Macrophage podosomes assemble at the leading lamella by growth and fragmentation.

Evans JG, Correia I, Krasavina O, Watson N, Matsudaira P - J. Cell Biol. (2003)

A model for podosome assembly. Podosome assembly and disassembly takes place within an adhesion-rich zone. At the leading edge of the lamella, a podosome assembles de novo and disassembles in a microtubule-independent process. Podosome lifetime can be extended in a microtubule-dependent process by fission into daughter podosomes, fusion with another podosome, or growth into a PCP and fission into a podosome cluster. The assembly of daughter podosomes keeps pace with the leading lamella, whereas the mother podosome remains stationary until disassembling at the rear of the adhesion zone.
© Copyright Policy
Related In: Results  -  Collection

Show All Figures
getmorefigures.php?uid=PMC2199349&req=5

fig5: A model for podosome assembly. Podosome assembly and disassembly takes place within an adhesion-rich zone. At the leading edge of the lamella, a podosome assembles de novo and disassembles in a microtubule-independent process. Podosome lifetime can be extended in a microtubule-dependent process by fission into daughter podosomes, fusion with another podosome, or growth into a PCP and fission into a podosome cluster. The assembly of daughter podosomes keeps pace with the leading lamella, whereas the mother podosome remains stationary until disassembling at the rear of the adhesion zone.
Mentions: To provide a framework for understanding podosome dynamics, we have developed a model for the assembly and turnover of podosomes (Fig. 5). At the leading edge, podosomes assemble de novo and are stabilized in a microtubule-dependent manner leading to fusion with a neighboring podosome, fission into daughter podosomes, or more dramatically, growth into a PCP and fission into a podosome cluster (Fig. 4). Not only is the PCP a novel adhesion-related structure, but repeated fusion and fission of podosomes is also a novel mode of behavior for nonmembrane-bound supramolecular structures. These processes supply new podosomes at the leading edge of the cell as it advances. The significance of this non-de novo assembly mechanism may be the ability of podosomes to transfer tension from an existing site to a nascent site, thus pulling the lamella forward as the leading edge extends.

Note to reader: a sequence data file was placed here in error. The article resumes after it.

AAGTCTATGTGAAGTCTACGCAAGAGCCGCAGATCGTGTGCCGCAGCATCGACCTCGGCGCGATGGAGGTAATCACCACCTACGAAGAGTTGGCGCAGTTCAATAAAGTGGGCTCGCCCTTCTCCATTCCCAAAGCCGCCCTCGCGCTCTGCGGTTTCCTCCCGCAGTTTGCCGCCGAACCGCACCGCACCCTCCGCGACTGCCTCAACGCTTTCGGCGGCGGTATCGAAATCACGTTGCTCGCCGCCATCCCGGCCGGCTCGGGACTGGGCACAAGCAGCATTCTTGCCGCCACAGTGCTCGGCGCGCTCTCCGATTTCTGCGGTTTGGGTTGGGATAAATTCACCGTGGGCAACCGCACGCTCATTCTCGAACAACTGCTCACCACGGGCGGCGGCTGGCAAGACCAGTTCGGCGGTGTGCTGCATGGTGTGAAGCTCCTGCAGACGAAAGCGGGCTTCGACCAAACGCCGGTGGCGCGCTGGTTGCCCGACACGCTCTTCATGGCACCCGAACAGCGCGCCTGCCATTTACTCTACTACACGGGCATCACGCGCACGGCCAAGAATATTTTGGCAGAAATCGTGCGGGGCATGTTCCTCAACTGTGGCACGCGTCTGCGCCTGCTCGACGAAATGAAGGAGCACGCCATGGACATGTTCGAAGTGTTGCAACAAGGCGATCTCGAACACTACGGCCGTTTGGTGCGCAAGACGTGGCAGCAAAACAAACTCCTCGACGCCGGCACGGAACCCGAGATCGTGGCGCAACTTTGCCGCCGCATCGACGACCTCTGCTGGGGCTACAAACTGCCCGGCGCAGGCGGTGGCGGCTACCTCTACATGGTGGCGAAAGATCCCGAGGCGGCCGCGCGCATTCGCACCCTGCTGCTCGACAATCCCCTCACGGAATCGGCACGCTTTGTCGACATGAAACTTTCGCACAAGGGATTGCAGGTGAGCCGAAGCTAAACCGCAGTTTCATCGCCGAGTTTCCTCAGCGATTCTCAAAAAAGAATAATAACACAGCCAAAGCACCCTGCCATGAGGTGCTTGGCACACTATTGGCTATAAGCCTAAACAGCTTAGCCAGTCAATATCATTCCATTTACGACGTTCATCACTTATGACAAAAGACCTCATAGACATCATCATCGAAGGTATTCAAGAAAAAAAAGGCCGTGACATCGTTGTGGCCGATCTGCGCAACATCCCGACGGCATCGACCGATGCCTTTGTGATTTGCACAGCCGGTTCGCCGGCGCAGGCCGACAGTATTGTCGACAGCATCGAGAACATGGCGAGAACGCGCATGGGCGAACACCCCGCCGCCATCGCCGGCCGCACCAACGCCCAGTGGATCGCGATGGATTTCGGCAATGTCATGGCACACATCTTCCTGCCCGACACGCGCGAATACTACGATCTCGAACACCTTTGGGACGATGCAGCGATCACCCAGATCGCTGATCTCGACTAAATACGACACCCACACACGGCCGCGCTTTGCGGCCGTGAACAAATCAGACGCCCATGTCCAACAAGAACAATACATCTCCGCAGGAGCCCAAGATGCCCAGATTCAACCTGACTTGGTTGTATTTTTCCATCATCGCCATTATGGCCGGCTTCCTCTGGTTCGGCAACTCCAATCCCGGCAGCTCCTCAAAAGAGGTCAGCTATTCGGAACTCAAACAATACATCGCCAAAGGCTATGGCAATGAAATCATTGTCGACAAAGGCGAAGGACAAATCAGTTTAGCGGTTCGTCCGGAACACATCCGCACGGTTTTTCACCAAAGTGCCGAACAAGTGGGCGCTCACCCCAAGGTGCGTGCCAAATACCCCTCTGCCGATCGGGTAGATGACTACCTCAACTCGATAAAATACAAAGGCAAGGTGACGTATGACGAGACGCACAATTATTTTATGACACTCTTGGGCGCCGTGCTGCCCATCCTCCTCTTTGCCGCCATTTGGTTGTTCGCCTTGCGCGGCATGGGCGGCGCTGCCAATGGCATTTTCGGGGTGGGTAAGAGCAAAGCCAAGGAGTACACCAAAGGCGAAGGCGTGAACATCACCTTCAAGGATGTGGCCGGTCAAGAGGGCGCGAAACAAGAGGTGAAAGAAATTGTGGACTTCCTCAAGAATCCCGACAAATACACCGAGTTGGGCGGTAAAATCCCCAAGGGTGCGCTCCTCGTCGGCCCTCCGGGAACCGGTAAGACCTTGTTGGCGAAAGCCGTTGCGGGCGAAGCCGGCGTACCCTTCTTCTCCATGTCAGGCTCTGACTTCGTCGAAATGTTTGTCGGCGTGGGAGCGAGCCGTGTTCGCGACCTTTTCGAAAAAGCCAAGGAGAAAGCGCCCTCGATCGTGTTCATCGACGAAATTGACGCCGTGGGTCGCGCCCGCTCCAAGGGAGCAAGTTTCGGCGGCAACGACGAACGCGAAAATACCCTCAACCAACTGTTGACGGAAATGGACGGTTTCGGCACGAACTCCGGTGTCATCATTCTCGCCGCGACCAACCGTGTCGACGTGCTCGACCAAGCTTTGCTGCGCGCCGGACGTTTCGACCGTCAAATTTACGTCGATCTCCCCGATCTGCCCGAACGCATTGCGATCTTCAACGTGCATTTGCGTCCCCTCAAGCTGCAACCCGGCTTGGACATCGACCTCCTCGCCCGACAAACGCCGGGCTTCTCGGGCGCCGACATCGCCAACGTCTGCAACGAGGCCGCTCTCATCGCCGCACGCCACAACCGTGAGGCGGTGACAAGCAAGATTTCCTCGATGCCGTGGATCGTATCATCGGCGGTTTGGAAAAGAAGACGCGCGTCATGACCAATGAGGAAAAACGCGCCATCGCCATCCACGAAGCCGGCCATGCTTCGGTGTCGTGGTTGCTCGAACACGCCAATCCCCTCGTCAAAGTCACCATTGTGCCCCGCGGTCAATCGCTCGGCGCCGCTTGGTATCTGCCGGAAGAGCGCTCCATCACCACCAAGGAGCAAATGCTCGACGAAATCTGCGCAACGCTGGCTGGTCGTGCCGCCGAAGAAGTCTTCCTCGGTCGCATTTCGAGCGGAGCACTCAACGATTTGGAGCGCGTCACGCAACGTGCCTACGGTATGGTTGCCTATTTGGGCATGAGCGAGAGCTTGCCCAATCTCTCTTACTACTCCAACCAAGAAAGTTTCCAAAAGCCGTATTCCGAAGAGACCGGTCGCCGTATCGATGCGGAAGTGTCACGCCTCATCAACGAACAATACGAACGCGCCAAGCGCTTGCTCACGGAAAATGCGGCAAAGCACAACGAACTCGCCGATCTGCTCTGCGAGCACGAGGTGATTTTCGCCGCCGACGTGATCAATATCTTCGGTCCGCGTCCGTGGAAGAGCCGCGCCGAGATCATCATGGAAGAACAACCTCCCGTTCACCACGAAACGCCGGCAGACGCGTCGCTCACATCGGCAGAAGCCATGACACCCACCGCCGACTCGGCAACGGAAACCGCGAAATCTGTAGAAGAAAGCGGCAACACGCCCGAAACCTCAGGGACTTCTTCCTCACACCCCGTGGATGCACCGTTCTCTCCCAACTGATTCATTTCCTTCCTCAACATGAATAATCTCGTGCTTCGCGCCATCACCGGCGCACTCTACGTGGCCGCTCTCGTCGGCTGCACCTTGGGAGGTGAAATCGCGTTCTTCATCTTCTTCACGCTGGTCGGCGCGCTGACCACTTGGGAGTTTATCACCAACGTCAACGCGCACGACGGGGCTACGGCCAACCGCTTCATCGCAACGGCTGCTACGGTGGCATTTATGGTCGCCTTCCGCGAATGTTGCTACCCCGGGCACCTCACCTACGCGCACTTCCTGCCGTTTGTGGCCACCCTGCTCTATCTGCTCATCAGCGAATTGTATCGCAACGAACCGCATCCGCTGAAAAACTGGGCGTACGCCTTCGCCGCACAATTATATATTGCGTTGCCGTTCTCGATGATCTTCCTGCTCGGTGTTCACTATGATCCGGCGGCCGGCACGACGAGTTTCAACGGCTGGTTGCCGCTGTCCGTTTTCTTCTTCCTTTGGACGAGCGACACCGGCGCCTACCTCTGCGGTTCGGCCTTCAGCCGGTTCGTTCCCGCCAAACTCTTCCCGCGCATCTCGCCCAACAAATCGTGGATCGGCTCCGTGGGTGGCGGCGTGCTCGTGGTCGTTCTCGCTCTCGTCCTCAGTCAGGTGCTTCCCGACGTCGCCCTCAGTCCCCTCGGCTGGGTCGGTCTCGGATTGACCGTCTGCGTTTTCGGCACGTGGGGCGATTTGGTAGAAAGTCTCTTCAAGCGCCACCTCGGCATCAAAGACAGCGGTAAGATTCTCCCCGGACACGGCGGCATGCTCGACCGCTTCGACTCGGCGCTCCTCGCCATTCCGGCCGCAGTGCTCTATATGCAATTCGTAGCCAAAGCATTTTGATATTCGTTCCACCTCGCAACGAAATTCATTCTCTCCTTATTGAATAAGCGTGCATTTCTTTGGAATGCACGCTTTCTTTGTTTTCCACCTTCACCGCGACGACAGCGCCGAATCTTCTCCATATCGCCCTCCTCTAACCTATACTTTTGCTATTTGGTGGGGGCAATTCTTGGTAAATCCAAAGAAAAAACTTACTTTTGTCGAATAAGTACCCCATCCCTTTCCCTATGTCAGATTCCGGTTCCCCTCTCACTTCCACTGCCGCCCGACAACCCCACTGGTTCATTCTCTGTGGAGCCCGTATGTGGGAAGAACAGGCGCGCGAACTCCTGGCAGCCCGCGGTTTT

Bottom Line: The large podosome cluster precursor also appears to be an adhesion structure; it contains actin, fimbrin, integrin, and is in close apposition to the substratum.Microtubule inhibitors paclitaxel and demecolcine inhibit the turnover and polarized formation of podosomes, but not the turnover rate of actin in these structures.Because daughter podosomes and podosome cluster precursors are preferentially located at the leading edge, they may play a critical role in continually generating new sites of cell adhesion.

View Article: PubMed Central - PubMed

Affiliation: BioImaging Center, Cambridge, MA 02142, USA. jgevans@wi.mit.edu

ABSTRACT
Podosomes are actin- and fimbrin-containing adhesions at the leading edge of macrophages. In cells transfected with beta-actin-ECFP and L-fimbrin-EYFP, quantitative four-dimensional microscopy of podosome assembly shows that new adhesions arise at the cell periphery by one of two mechanisms; de novo podosome assembly, or fission of a precursor podosome into daughter podosomes. The large podosome cluster precursor also appears to be an adhesion structure; it contains actin, fimbrin, integrin, and is in close apposition to the substratum. Microtubule inhibitors paclitaxel and demecolcine inhibit the turnover and polarized formation of podosomes, but not the turnover rate of actin in these structures. Because daughter podosomes and podosome cluster precursors are preferentially located at the leading edge, they may play a critical role in continually generating new sites of cell adhesion.

Show MeSH
Related in: MedlinePlus